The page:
Chronic Obstructive Pulmonary Disease (COPD) is a progressive lung condition which also includes chronic bronchitis and emphysema. COPD is characterized by shortness of breath and a persistent cough, most commonly caused by smoking or environmental lung irritants such as pollution. With the right treatment plan, patients may find symptom relief and continue to enjoy everyday activities.
There is no cure for COPD. Instead, COPD treatment focuses on helping patients breathe better by relieving symptoms. There is no standard treatment for COPD. Instead, there is a standard approach to the disease, which includes trying to understand the severity and type of COPD a patient has. If a patient’s disease is due mostly to emphysema, they will likely be treated differently than a patient whose disease is due mostly to chronic bronchitis.
The following treatments may be used alone or in combination in treating COPD.
The most important step you can take in treating COPD is to quit smoking. Your doctor can help you by recommending programs and products that can help you quit. In addition, joining a support group with other people who are quitting smoking can be very helpful.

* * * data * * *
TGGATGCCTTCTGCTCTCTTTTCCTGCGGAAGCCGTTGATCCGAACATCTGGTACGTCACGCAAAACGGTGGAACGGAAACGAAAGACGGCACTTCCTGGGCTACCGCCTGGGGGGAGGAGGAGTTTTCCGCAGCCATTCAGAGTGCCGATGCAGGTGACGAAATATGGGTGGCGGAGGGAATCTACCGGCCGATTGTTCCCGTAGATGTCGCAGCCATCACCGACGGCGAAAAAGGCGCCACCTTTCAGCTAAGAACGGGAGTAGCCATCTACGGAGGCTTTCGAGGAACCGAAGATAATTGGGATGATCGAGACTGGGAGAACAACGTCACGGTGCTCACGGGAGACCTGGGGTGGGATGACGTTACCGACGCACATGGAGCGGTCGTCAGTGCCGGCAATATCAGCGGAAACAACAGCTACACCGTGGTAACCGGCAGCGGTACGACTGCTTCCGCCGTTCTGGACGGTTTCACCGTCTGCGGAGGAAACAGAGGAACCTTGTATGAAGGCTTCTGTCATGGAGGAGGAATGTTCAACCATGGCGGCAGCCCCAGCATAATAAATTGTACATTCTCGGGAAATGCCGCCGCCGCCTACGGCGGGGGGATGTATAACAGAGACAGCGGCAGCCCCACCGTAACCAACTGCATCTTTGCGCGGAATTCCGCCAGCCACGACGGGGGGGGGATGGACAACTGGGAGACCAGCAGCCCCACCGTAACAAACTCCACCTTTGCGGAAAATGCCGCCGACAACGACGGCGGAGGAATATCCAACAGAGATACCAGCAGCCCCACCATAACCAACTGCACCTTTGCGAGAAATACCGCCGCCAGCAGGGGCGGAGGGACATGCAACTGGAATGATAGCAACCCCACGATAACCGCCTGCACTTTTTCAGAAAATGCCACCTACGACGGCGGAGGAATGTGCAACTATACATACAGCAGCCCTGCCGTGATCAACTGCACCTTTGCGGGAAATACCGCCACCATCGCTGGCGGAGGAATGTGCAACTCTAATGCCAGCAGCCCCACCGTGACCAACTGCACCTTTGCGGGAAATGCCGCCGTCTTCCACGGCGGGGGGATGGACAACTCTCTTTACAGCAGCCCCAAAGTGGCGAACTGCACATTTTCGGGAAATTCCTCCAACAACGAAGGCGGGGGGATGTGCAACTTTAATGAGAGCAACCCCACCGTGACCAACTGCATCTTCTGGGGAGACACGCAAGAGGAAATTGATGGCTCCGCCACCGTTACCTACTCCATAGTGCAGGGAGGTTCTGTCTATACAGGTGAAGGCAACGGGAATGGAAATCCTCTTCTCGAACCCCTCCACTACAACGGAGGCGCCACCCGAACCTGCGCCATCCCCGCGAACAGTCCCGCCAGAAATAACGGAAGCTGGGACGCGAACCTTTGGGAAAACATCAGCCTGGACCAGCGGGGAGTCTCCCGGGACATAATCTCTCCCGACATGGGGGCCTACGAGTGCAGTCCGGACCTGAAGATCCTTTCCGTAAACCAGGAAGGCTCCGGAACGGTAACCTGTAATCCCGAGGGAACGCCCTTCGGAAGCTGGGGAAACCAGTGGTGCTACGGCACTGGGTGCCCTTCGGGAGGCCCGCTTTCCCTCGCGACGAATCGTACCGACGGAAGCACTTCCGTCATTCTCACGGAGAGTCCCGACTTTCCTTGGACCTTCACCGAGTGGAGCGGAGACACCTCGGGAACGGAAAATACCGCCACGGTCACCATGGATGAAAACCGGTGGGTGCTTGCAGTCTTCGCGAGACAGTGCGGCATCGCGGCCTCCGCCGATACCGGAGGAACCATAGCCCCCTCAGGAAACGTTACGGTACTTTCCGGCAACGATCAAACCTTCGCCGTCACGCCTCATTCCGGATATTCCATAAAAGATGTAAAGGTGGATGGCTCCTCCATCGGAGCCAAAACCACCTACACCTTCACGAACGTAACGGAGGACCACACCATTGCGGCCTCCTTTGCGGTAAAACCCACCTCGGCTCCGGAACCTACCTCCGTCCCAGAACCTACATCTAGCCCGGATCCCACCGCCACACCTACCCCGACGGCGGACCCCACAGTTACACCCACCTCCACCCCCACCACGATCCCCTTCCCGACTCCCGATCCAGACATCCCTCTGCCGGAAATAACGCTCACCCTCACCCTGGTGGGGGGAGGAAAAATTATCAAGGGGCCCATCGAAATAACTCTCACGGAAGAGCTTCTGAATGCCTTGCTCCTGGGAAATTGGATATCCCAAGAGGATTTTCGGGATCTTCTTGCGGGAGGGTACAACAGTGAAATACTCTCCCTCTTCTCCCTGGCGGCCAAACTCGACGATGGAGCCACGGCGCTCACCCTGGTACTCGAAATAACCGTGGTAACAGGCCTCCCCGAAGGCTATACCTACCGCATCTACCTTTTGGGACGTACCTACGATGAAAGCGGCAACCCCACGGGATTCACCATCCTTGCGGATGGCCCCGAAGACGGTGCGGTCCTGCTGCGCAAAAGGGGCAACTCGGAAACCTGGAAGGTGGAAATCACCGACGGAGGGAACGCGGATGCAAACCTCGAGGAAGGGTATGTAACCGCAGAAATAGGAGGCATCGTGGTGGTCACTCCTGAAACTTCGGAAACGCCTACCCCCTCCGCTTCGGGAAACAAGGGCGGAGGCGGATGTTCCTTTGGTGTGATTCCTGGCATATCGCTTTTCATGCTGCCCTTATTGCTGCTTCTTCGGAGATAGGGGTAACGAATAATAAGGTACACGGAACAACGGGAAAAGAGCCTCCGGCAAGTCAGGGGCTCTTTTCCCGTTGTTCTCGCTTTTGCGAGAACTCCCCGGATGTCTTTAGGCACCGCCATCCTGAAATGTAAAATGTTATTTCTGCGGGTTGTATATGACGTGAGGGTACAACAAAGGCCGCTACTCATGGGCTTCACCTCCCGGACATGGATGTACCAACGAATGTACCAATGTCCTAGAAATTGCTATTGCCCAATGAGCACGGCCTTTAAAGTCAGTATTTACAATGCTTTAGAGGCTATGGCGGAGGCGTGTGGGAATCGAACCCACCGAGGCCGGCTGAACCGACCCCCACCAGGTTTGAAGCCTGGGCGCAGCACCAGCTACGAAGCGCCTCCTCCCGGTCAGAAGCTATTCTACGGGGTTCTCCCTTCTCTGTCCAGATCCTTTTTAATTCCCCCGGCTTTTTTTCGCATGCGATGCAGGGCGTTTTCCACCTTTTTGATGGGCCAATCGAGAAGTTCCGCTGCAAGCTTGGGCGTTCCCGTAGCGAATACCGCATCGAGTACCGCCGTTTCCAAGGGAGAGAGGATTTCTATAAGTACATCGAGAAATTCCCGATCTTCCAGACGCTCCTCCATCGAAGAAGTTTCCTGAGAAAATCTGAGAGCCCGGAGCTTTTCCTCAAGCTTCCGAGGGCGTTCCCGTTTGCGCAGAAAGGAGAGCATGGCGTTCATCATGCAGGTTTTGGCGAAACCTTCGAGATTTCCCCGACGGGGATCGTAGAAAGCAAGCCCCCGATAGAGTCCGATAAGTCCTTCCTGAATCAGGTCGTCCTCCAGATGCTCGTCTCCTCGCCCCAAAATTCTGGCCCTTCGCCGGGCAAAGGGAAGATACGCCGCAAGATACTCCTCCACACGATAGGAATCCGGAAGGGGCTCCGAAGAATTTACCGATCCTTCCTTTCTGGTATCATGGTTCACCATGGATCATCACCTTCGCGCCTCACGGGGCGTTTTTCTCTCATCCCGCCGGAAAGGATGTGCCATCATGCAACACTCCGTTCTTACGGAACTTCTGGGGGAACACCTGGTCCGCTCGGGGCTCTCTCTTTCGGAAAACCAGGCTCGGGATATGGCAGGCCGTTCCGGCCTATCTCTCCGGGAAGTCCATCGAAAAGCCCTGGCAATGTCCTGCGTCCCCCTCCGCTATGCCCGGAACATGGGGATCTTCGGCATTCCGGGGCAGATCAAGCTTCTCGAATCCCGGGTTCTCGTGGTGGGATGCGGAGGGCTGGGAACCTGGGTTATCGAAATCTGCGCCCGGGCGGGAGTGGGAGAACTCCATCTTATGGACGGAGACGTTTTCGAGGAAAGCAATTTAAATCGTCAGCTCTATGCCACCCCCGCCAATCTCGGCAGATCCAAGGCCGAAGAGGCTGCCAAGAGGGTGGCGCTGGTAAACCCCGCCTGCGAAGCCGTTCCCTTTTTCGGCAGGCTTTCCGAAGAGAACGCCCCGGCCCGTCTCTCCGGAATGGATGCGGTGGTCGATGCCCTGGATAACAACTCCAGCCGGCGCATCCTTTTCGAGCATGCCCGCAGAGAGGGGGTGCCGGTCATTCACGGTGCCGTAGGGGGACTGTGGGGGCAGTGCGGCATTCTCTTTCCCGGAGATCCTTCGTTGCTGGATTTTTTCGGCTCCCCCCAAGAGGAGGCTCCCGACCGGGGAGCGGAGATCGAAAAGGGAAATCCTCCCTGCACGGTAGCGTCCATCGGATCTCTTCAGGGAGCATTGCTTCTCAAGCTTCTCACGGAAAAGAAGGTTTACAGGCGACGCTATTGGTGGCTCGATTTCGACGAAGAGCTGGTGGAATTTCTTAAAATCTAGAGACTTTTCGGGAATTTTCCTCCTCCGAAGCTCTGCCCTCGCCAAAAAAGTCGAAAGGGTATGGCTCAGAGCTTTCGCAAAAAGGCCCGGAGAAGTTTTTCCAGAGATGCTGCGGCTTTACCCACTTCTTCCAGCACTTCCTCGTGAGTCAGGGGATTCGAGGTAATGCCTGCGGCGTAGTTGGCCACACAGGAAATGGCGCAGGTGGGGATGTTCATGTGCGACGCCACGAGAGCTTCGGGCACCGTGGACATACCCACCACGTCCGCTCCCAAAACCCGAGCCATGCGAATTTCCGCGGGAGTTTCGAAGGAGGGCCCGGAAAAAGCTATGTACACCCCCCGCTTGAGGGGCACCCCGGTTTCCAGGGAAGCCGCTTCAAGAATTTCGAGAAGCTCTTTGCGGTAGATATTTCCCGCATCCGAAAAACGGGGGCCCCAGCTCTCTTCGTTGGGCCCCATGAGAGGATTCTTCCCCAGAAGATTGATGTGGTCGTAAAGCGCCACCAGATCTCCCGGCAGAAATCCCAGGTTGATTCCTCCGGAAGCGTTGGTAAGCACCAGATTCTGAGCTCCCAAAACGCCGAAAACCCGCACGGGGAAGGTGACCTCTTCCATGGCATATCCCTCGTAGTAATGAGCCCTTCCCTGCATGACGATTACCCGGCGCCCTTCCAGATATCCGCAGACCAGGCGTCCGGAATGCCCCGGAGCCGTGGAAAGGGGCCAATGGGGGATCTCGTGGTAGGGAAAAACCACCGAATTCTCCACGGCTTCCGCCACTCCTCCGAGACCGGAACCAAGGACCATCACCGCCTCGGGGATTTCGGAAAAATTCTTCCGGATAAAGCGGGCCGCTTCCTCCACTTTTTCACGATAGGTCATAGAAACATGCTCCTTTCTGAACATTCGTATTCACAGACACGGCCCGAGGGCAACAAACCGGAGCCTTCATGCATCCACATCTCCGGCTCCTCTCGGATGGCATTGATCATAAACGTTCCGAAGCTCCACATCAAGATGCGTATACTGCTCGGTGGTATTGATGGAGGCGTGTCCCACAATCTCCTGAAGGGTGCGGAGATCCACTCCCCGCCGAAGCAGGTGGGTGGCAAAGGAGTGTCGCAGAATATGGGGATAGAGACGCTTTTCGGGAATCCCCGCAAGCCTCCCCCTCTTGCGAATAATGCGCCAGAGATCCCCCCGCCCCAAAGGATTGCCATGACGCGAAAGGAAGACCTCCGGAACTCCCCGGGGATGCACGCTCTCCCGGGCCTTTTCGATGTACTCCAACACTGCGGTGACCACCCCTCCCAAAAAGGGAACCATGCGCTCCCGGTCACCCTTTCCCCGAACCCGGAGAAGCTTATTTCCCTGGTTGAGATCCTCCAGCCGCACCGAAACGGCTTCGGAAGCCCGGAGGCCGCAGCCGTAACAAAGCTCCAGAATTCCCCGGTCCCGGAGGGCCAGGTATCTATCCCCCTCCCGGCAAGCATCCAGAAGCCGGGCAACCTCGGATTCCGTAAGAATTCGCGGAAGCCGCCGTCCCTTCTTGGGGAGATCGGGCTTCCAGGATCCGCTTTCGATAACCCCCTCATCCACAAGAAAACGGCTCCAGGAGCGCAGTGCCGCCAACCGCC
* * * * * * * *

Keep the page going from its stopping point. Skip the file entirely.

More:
You should also avoid secondhand smoke, and places where other lung irritants, such as dust, fumes, or toxic substances, are present as much as possible.
COPD symptoms may make it difficult to eat enough, so your doctor may recommend an eating plan that includes smaller, more frequent meals, eating after resting for a period of time, or vitamins or other nutritional supplements.
Physical activity can help to strengthen the muscles used in breathing and improve your overall wellness. Your doctor can help you determine what kinds of activity are safe for you.
In addition, your doctor might recommend pulmonary rehabilitation, which encompasses a variety of methods designed to improve the well-being of people with chronic breathing problems. Rehab may include an exercise program, training in managing COPD, nutritional counseling, and psychological counseling.